Inaugural Australian Biosphere Conference under way

The inaugural Australian Biosphere Conference begins in Maryborough.
Bundaberg Region Mayor Jack Dempsey with Burnett Mary Regional Group (BMRG) chief executive Sheila Charlesworth, Environment Minister Leeanne Enoch and BMRG chairman Tony Ricciardi.

Links between science and conservation, sustainable development and learning are topics of discussion at the inaugural Australian Biosphere Conference in Maryborough.

Environment and Science Minister Leeanne Enoch said the conference brought together a diverse range of experts to explore the challenges we face as population growth puts pressure on the natural environment.

“Queensland is home to two of Australia’s 14 Biosphere Reserves — the Great Sandy Biosphere Reserve on the Fraser Coast and the Noosa Biosphere Reserve,” she said.

“A biosphere reserve is a UNESCO designated area containing one or more protected areas and is managed to combine both conservation and sustainable use of natural resources.

“They encourage communities and visitors to work, live and play in ways that support the resilience of ecosystems and improve our society’s ability to cope with climate change.”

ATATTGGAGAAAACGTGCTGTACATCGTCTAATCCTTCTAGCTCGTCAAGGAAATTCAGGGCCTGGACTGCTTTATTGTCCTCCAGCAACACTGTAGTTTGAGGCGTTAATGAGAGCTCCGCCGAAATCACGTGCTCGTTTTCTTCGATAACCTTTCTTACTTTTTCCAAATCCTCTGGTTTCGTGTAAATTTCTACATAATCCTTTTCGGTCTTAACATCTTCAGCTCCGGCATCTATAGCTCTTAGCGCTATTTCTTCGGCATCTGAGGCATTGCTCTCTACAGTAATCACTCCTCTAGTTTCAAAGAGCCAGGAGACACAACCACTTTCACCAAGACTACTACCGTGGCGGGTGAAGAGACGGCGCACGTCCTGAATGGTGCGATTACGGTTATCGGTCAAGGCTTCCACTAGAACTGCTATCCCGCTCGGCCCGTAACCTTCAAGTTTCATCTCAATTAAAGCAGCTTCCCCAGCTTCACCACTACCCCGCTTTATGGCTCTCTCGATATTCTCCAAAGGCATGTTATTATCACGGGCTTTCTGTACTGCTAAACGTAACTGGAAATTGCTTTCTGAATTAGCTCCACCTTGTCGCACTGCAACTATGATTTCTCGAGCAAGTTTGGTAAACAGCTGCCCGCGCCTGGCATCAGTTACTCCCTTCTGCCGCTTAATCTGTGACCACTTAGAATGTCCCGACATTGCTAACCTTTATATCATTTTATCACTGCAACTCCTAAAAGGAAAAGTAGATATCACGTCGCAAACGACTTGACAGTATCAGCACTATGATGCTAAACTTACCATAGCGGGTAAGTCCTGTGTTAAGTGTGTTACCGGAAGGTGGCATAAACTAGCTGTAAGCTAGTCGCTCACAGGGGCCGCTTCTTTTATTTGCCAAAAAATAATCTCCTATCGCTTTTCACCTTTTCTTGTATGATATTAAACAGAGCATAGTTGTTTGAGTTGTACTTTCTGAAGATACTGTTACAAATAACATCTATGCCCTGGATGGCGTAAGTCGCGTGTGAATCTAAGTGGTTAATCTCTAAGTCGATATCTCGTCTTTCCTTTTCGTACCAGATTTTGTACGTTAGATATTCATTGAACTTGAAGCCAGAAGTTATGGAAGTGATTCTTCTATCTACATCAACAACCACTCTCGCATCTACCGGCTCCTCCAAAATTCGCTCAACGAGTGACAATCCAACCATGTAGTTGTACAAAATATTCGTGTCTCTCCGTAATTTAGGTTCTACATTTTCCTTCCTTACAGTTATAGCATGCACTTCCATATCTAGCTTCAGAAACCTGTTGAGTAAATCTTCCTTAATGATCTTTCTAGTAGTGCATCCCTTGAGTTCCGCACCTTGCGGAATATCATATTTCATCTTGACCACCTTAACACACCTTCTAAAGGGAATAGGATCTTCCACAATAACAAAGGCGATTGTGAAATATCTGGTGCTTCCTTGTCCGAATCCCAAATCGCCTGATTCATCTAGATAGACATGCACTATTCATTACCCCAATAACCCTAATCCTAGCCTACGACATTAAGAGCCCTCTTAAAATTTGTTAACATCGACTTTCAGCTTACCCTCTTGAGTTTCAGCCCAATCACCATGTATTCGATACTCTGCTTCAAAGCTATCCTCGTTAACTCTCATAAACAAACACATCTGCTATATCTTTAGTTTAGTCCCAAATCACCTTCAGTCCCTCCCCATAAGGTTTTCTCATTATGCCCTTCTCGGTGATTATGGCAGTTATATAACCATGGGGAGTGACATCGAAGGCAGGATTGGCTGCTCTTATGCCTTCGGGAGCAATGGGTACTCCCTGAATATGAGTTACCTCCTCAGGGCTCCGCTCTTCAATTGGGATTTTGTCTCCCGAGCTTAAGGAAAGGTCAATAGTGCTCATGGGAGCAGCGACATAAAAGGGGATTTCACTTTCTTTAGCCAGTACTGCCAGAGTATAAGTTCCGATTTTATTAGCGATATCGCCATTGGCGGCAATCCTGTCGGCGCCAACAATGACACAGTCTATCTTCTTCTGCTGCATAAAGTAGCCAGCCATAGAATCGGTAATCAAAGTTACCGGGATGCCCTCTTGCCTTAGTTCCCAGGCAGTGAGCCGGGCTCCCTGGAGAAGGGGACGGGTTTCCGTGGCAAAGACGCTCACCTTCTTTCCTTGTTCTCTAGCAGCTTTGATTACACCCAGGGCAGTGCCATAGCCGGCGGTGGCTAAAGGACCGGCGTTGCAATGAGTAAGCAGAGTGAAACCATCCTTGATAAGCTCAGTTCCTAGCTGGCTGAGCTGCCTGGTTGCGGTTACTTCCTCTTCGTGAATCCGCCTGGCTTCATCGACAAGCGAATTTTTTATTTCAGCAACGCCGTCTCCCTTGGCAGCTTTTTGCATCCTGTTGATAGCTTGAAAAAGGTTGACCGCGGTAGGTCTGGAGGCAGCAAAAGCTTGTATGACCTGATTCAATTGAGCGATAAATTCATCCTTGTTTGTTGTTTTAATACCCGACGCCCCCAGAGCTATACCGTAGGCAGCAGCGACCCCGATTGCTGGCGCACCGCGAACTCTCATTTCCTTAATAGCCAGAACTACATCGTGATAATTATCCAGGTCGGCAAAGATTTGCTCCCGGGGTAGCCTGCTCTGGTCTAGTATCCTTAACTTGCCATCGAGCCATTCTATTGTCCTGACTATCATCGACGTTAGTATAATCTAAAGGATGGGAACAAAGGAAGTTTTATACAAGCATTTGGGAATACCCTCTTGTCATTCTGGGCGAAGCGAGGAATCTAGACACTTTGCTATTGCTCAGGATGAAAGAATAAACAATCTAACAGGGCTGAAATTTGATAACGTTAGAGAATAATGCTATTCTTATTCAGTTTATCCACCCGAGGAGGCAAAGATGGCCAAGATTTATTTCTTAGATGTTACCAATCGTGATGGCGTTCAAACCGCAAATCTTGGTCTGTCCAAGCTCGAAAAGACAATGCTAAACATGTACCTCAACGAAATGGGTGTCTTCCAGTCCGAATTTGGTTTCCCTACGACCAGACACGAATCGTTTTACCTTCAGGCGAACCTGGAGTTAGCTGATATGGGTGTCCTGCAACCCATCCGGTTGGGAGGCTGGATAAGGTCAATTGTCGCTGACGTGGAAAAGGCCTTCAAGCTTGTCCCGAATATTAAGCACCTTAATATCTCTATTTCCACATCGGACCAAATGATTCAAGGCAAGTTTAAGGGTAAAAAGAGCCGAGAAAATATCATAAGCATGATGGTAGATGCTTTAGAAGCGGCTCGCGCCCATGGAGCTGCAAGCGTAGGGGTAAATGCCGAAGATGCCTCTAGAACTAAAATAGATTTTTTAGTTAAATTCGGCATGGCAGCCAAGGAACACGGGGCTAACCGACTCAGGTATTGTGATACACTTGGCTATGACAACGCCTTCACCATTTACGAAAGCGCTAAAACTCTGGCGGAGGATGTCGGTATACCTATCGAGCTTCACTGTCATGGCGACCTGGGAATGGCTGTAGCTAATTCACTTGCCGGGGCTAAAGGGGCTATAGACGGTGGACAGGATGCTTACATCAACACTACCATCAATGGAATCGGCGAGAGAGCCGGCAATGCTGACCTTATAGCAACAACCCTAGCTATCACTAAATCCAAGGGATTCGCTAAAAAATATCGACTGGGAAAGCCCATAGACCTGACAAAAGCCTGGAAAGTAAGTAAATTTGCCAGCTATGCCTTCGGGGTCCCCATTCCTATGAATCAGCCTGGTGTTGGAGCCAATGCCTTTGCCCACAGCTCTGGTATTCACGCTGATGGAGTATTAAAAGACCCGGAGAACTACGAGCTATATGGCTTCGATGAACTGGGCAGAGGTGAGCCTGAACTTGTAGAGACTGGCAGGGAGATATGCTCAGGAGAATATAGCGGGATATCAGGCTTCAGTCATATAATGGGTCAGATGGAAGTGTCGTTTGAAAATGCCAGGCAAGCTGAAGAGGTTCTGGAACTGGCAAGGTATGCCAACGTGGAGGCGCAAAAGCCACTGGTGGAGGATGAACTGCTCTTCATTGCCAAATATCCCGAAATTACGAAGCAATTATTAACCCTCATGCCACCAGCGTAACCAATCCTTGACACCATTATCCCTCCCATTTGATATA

The Australian Biosphere Conference was coordinated by the Great Sandy Biosphere Management Group and the Burnett Mary Regional Group.

It includes topics such as eco-champions and reef guardians and the role of community in economic development.

Bundaberg Region Mayor Jack Dempsey today officially welcomed visitors to the Wide Bay.

“It's great to be able to attend with Cr Wayne Honor, portfolio representative for parks and gardens, and liaise with biosphere representatives from all around the world,” he said.

“It's also a great opportunity to invite Minister Enoch to our beautiful part of the region and promote Bundaberg for the opportunity to host the biosphere conference in the future.

Chair of the Great Sandy Biosphere Management Group and CEO of the Burnett Mary Regional Group, Sheila Charlesworth, said she was thrilled with the response to the conference, with speakers and delegates attending from throughout Australia and overseas. 

“This inaugural conference is a wonderful opportunity to showcase the Great Sandy Biosphere”, Ms Charlesworth said.

“The Great Sandy Biosphere is an important site for conservation at a state and global scale, including habitat for more than half of Australia’s bird species, more marine fish diversity than the Great Barrier Reef and 40 per cent of the world’s perched lakes.”

About 50 Reef Guardian students from the Bundaberg Region will be attending the conference on Thursday.